Pindar¹s software presents a unified view of this information, giving merchandisers the ability to create targeted offers that are delivered across print and Web with significantly greater flexibility, precision and speed.
www.internetretailer.com /internet/marketing-conference/86540-pindar-systems-announces-commercial-release-agility-catalog-commerce-server-v.html   (793 words)

  
 Chapter 14
The fact that Pindaric song refers to epic traditions that cross over from the Homeric to the Cyclic, traditions of varying stages in the development of epic, suggests that Pindaric reference is diachronic, stretching across the span of development in epic traditions.
In the case of Pindar we have seen that the heritage of his rhythmical repertory centers on the so-called dactylo-epitrite meters, as attested in the Dorian tradition of Stesichorus, and on the Aeolic meters, as attested in the Aeolian tradition of Sappho and Alcaeus.
As a master of the ainos, Pindar is obliged to be direct and truthful toward his near and dear, the philoi, but at the same time he is entitled to be indirect and deceitful toward his enemies, the ekhthroi (e.g., Pythian2.83-85).
www.press.jhu.edu /books/nagy/PHTL/chapter14.html   (9298 words)

  
 Pindar Graphics acquires e-commerce services provider Screen Pages | Internet Marketing News and Blog | ...   (Site not responding. Last check: )
In a single step Pindar Graphics (http://www.pindargraphics.com) becomes a leading supplier of e commerce solutions to mail order, catalogue and retail companies in the UK, strengthening its position as the world’s number one provider of content management software for multi-channel publishing.
Pindar provides design, print and technology to a large number of mail order and catalogue companies and we are confident that our expertise will add value to those relationships as well.”
Pindar is a publishing specialist, with particular emphasis placed on data gathering, data preparation and data management on behalf of its customers.
www.e-consultancy.com /news-blog/361730/pindar-graphics-acquires-e--commerce-services-provider-screen-pages.html   (791 words)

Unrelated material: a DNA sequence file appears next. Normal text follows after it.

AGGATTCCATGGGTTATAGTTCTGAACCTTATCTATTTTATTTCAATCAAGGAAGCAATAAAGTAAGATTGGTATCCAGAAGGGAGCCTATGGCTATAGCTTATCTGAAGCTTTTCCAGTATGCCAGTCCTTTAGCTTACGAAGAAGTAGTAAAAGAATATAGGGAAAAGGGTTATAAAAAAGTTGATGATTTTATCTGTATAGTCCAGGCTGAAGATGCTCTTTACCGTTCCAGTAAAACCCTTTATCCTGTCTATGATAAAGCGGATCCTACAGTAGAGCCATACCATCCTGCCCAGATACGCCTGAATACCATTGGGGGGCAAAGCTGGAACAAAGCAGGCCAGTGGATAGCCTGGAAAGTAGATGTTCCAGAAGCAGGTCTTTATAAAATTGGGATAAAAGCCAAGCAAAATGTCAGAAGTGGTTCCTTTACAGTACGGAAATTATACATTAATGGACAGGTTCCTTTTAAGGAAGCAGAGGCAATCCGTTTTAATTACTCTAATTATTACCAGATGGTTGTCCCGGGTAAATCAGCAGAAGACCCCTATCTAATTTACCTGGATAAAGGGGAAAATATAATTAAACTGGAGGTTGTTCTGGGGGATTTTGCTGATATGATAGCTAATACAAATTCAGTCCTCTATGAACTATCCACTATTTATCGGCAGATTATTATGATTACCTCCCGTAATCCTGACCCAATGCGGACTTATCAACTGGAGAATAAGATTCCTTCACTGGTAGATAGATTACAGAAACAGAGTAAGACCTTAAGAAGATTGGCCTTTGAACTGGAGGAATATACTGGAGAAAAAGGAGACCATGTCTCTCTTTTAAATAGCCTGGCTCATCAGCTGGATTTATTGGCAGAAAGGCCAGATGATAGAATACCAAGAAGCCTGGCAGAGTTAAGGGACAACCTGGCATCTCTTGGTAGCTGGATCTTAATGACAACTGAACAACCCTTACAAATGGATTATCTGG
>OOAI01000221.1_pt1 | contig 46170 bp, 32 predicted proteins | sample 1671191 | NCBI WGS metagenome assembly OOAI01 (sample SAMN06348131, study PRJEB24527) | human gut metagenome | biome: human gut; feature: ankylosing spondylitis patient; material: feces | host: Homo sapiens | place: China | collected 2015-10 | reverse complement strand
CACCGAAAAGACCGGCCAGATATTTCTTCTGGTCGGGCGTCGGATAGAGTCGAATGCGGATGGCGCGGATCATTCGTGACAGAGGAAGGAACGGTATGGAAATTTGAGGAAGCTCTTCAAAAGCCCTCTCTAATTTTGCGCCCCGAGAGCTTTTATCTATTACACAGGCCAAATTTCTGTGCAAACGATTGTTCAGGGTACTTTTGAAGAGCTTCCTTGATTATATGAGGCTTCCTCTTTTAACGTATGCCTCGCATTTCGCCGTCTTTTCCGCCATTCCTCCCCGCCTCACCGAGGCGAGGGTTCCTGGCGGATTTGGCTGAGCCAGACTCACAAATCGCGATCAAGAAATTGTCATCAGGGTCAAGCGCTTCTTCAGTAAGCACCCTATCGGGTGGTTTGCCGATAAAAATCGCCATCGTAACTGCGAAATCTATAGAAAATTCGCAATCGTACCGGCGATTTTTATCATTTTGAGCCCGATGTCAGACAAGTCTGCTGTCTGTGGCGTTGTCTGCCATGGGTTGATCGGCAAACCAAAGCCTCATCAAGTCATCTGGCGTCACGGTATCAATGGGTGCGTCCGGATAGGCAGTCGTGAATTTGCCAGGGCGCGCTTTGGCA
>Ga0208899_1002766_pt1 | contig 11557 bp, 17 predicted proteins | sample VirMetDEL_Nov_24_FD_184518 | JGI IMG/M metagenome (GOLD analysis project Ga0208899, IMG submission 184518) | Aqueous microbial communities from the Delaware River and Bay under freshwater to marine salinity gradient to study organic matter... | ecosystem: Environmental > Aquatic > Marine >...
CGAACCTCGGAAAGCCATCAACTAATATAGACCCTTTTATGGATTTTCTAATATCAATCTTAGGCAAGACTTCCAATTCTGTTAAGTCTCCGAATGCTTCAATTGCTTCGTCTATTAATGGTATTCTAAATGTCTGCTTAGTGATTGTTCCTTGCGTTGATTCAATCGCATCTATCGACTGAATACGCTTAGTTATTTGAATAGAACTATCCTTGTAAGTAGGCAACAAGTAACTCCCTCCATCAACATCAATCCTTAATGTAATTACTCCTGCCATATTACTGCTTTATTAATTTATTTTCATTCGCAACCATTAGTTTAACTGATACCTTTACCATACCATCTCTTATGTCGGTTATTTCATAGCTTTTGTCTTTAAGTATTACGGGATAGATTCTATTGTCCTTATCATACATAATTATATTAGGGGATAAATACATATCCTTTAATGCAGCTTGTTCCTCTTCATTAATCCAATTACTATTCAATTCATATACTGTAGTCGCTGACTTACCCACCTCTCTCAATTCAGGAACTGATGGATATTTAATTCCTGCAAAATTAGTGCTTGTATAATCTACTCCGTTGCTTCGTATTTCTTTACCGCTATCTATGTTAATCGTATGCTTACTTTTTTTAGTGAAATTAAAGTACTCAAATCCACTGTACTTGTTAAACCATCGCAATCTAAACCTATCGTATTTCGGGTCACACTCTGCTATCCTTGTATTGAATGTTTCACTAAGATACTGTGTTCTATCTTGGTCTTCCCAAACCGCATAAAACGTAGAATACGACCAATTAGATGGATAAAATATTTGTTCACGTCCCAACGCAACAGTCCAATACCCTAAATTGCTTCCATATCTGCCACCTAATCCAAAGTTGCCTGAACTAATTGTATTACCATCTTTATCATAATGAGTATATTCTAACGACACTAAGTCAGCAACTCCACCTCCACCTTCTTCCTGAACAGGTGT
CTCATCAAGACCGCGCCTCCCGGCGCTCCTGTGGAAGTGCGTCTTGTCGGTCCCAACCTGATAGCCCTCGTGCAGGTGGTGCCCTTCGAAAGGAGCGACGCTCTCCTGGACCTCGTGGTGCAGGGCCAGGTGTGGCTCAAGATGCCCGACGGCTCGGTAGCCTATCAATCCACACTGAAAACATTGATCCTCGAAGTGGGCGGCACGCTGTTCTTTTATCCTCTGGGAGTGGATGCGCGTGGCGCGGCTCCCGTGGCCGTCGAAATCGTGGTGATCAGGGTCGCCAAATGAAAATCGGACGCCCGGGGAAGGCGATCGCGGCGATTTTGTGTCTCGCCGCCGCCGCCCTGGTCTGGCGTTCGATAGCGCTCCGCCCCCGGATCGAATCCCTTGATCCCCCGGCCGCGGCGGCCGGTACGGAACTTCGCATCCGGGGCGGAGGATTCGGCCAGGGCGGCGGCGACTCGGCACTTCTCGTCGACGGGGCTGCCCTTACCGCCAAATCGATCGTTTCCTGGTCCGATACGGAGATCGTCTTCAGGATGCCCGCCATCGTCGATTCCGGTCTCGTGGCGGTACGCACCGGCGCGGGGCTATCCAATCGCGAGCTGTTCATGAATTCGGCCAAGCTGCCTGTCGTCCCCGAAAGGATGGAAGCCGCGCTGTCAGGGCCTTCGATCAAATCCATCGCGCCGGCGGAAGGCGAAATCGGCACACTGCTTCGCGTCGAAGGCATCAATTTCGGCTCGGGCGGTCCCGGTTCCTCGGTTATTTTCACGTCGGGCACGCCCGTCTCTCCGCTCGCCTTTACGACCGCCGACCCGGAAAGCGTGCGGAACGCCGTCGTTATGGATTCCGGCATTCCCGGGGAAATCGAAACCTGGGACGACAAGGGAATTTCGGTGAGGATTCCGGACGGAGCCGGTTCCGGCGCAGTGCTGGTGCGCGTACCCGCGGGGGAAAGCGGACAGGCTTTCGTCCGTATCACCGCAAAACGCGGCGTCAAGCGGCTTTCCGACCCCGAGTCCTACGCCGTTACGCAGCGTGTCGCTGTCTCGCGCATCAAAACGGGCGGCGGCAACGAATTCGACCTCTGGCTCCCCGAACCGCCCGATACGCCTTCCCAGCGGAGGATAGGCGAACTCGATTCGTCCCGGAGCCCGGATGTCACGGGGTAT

The Odes (Penguin Classics L209) by Pindar C. M. Bowra (translator)   (Site not responding. Last check: )
Pindar was one of the most famous poets of ancient Greece, and besides fragments (which are all that survive of most of his rivals) we have four reasonably intact books out of a much larger collection.
Bowra's critical writings on Pindar are now considered obsolete -- at least for the moment His translation remains worth reading, and compares well with Lattimore's, and with Richard Stoneman's recent expanded edition, with excellent critical material, of G.S. Conway's translation of the Odes, which first appeared a few years after Bowra's.
Although Lattimore's Homeric translations are quite well known, and seem to remain continuously in print, his version of Pindar seems to have suffered from the relative obscurity of this magnificent, but difficult, poet, who has almost always found more favor with classical scholars than the public.
www.internetcross.com /item/014044209X   (1114 words)

  
 Pindar --  Encyclopædia Britannica
Pindar was of noble birth, possibly belonging to a Spartan family, the Aegeids, though the evidence for this is inconclusive.
The praise and worship of the god whose festival is being celebrated set the tone, and thanksgiving is an integral part of the structure.
The greatest lyric poet of ancient Greece was Pindar from the city of Thebes.
www.britannica.com /eb/article-9060066   (654 words)

  
 Commentaries on Individual Odes of Pindar
A Commentary on the Fourth Pythian Ode of Pindar.
A Commentary on Five Odes of Pindar : Pythian 2, Pythian 9, Nemean 7, Isthmian 8.
W = Willcock, M. Pindar : Victory Odes : Olympians 2, 7, and 11; Nemean 4; Isthmians 3, 4, and 7.
www-rci.rutgers.edu /~edmunds/pindar.html   (280 words)